Cyclists and Pedestrians generate more income for a town

forbesThis Forbes article came up again recently. My hometown, Louisville CO, is still struggling with how to incentivise redevelopment downtown, following the “collapse” of their parking garage initiative run for the city by the Louisville Revitalization Commission (LRC).

I even applied for a vacant seat on the LRC, which I didn’t get. Better that than being one of those people who just complain at every opportunity.

I’ve encouraged the Mayor and Councillors to do more to make it easy for people that could get downtown without using private cars, to do so. Disappointingly, nothing has happened in the 3-years I’ve been here. The trail connection underpass long promised for 2018, which doesn’t really help get people downtown, has even been delayed. It’s even allegedly in the mix for the cities new Transportation Master Plan prioritization. Which assumes it might not get priority?

Car drivers often operate under a car “driven” mindset/false dichotomy that they can drive somewhere else for “free”

Car drivers often operate under a car “driven” mindset/false dichotomy that they can drive somewhere else for “free” to get a cheaper deal, a different meal, a better choice etc. When the opposite is true, not only are they using their car, fuel, wear and tear, but they are also doing the same to the roads. Ten of thousands of journeys quickly add up.

Cyclists & pedestrians don’t have the same mindset. Even with good, frequent, easily accessible transport options, they are much less likely to think, “oh, I’ll pop to xyz to see what they have.”. I should be obvious that non-car drivers value their time more, and instead of spending it travelling to the mall, to the next city over, they take advantage of what’s close by.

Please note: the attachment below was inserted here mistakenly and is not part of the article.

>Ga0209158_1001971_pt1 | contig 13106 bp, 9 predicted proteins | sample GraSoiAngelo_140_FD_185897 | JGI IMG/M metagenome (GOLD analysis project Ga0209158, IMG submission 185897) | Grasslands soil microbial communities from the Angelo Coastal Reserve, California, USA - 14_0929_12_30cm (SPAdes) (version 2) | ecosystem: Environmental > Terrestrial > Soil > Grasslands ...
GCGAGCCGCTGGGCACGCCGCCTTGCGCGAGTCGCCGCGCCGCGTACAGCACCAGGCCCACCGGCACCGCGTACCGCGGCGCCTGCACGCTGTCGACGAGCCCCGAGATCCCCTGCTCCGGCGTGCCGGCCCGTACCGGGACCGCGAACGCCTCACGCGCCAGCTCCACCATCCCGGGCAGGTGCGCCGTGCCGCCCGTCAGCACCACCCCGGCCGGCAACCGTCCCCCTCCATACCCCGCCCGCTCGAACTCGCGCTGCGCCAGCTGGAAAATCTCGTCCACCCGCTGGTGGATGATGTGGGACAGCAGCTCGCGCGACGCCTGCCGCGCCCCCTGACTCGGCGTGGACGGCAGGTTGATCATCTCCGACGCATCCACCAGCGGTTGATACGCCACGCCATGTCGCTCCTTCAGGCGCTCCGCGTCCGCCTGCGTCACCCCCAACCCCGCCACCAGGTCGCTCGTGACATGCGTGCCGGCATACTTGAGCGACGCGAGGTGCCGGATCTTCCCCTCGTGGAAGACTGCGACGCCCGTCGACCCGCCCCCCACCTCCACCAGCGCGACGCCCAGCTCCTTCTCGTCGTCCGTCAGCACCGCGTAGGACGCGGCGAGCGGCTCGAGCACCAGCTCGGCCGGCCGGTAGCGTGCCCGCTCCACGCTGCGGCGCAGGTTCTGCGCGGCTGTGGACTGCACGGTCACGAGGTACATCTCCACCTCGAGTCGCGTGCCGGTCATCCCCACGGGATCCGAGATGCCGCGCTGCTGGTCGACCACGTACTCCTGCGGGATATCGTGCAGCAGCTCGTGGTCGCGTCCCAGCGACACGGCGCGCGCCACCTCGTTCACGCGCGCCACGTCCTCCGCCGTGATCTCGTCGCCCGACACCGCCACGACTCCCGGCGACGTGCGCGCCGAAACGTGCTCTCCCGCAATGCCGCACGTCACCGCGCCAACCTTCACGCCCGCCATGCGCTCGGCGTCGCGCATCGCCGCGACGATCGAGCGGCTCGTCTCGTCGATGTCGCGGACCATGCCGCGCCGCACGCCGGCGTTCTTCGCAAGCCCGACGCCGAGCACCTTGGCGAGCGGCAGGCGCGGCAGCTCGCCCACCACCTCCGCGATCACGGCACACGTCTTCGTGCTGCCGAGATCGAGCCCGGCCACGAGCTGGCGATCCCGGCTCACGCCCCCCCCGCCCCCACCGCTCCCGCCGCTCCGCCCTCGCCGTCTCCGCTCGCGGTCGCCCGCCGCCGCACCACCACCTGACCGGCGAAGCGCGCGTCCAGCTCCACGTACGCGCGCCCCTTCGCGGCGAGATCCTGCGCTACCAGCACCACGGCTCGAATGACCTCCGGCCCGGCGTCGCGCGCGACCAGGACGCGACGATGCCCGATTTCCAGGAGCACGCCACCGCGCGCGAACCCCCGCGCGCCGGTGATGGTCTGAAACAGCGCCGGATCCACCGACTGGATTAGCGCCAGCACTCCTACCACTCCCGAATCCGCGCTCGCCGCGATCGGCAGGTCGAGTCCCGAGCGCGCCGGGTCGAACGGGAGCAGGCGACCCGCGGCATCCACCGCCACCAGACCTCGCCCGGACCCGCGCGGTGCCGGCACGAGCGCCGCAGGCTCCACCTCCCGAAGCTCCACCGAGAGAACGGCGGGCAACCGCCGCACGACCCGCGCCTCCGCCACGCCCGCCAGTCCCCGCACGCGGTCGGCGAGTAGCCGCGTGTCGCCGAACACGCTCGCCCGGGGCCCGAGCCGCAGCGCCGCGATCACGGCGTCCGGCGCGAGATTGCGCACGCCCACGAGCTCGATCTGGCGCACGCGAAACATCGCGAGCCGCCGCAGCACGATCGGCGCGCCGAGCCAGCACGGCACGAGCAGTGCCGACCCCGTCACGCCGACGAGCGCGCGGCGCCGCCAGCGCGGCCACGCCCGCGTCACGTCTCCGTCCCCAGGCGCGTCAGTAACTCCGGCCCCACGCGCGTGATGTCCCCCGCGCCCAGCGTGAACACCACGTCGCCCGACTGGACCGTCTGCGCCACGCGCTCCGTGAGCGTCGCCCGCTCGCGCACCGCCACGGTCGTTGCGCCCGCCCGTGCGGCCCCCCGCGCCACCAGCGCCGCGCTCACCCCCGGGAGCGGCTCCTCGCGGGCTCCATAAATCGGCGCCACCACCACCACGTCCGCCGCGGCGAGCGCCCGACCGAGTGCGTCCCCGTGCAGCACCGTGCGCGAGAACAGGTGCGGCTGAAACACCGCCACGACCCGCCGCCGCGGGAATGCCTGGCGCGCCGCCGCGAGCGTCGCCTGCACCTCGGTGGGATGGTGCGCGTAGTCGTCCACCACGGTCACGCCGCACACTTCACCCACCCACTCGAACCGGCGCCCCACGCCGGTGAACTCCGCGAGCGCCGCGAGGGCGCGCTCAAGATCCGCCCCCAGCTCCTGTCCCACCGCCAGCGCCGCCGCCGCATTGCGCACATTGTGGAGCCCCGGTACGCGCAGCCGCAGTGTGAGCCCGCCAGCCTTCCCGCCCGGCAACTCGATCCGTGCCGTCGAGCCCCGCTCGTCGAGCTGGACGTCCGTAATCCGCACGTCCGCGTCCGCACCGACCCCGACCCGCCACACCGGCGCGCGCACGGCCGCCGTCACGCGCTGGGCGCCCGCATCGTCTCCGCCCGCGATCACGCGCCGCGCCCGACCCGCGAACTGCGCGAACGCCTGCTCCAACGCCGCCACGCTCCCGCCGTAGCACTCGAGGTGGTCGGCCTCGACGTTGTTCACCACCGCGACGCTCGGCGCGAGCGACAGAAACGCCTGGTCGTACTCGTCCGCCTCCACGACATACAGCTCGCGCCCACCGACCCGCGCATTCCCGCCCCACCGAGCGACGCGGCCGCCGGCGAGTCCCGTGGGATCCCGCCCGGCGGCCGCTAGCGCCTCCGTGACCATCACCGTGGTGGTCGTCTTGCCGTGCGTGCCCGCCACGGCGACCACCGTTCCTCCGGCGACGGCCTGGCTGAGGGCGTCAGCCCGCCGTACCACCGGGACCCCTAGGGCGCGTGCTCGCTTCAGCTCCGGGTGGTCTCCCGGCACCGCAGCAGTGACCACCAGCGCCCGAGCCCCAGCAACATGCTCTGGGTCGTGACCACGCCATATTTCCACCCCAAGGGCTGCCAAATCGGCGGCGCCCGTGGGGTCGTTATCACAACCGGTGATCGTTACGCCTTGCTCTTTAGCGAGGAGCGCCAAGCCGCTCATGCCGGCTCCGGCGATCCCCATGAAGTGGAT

There is though a symbiotic relationship between how people travel, and the what is there when they arrive. This is why a city believes they have to provide parking, otherwise people won’t arrive by car. In a small city like Louisville, with close-in neighborhoods that’s not the way it has to be.

Just because people don’t drive a car, doesn’t mean the place they are travelling to can be a take-it-or-leave-it, subpar destination. Start by prioritizing non-car travel. Make it easy, convenient, and safe to get to by foot, by bike, e-bike and yes. scooters, and then re-develop the properties to provide a first class destination.

That makes a ton more sense than building an expensive parking garage, that causes years of disruption during construction and then incentivise developers to re-develop. The more people you can get out of cars now, the less space for them you will need in the future and the less people will demand it.

Author: Mark Cathcart

Formerly an Executive Director of Systems Engineering and a Senior Distinguished Engineer at Dell. Prior to that, an IBM Distinguished Engineer working for the Systems Group in NY and Austin. I'm currently "retired until further notice".

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